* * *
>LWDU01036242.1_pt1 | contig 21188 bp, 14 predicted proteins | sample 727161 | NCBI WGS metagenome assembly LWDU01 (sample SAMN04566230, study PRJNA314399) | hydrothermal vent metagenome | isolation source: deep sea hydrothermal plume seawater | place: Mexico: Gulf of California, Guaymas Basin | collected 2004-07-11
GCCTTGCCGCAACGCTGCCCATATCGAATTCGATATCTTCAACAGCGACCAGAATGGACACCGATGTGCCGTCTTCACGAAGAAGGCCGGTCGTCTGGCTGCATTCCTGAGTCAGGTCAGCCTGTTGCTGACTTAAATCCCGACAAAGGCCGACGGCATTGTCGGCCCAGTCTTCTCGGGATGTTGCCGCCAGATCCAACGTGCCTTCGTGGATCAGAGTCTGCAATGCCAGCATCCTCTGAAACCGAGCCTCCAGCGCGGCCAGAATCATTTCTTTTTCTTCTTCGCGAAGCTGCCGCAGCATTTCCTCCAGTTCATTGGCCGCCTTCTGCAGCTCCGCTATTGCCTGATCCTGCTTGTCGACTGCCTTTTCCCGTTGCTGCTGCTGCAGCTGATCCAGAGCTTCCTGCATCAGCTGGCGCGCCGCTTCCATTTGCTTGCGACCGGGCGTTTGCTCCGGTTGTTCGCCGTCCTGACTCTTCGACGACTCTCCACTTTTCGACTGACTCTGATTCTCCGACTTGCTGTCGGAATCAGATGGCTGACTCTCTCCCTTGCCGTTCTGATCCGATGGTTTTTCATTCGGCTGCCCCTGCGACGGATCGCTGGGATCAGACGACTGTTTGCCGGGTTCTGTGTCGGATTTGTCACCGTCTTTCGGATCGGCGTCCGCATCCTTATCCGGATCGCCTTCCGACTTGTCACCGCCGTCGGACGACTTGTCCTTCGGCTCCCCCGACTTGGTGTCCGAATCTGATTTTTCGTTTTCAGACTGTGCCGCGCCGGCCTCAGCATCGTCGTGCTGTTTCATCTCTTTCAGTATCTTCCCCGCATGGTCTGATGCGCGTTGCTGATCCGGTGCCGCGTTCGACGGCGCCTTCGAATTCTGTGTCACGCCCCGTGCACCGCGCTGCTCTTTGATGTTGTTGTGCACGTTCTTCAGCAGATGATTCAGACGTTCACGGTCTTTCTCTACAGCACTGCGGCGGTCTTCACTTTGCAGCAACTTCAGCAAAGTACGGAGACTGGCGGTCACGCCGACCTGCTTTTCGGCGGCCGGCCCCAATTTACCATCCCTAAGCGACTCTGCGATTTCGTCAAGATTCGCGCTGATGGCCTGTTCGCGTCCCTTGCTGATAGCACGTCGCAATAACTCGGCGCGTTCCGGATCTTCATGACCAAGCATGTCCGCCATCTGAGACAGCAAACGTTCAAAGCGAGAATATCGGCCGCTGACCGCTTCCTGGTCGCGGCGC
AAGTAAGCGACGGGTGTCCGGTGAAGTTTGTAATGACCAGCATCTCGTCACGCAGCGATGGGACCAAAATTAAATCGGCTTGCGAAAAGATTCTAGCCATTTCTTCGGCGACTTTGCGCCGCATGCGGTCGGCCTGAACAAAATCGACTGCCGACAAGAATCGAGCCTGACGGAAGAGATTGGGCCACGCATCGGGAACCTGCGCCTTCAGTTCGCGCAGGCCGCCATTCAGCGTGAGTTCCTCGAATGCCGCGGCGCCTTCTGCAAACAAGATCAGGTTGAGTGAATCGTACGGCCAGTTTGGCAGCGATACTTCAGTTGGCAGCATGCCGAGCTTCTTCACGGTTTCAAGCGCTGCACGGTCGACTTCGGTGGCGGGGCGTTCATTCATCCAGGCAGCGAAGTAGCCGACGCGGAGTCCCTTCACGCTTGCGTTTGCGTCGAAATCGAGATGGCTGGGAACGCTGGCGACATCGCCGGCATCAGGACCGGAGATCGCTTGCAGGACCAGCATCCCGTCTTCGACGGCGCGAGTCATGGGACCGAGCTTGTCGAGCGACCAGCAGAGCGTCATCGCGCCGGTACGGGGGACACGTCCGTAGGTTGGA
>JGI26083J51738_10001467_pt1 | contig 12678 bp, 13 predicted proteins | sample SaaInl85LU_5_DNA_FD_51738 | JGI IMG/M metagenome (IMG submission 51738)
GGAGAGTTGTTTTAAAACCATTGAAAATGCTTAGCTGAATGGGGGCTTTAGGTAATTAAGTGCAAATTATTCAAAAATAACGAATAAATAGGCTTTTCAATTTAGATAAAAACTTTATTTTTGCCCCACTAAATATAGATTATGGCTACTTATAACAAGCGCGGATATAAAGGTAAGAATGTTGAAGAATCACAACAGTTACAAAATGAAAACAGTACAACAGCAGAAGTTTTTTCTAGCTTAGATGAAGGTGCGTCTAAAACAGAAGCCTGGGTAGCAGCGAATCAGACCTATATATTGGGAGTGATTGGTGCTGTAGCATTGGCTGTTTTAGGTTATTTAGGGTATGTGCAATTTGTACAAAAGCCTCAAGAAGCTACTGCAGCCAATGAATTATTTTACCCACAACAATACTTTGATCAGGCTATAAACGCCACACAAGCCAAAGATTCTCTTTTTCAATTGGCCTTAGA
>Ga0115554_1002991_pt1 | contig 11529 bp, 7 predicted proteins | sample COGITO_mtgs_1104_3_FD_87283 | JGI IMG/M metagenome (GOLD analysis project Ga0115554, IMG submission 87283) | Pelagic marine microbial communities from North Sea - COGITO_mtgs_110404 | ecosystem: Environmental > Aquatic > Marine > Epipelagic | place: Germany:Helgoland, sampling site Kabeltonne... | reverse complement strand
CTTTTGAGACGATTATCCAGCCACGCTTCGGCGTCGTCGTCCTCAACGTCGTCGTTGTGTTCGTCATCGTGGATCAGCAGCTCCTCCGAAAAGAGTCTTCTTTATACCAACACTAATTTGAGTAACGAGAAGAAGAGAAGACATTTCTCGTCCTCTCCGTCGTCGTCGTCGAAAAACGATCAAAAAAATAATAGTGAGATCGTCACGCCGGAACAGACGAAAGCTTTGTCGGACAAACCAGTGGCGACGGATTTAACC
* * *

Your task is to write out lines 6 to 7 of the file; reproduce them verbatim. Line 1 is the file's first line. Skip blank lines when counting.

>Ga0115554_1002991_pt1 | contig 11529 bp, 7 predicted proteins | sample COGITO_mtgs_1104_3_FD_87283 | JGI IMG/M metagenome (GOLD analysis project Ga0115554, IMG submission 87283) | Pelagic marine microbial communities from North Sea - COGITO_mtgs_110404 | ecosystem: Environmental > Aquatic > Marine > Epipelagic | place: Germany:Helgoland, sampling site Kabeltonne... | reverse complement strand
CTTTTGAGACGATTATCCAGCCACGCTTCGGCGTCGTCGTCCTCAACGTCGTCGTTGTGTTCGTCATCGTGGATCAGCAGCTCCTCCGAAAAGAGTCTTCTTTATACCAACACTAATTTGAGTAACGAGAAGAAGAGAAGACATTTCTCGTCCTCTCCGTCGTCGTCGTCGAAAAACGATCAAAAAAATAATAGTGAGATCGTCACGCCGGAACAGACGAAAGCTTTGTCGGACAAACCAGTGGCGACGGATTTAACC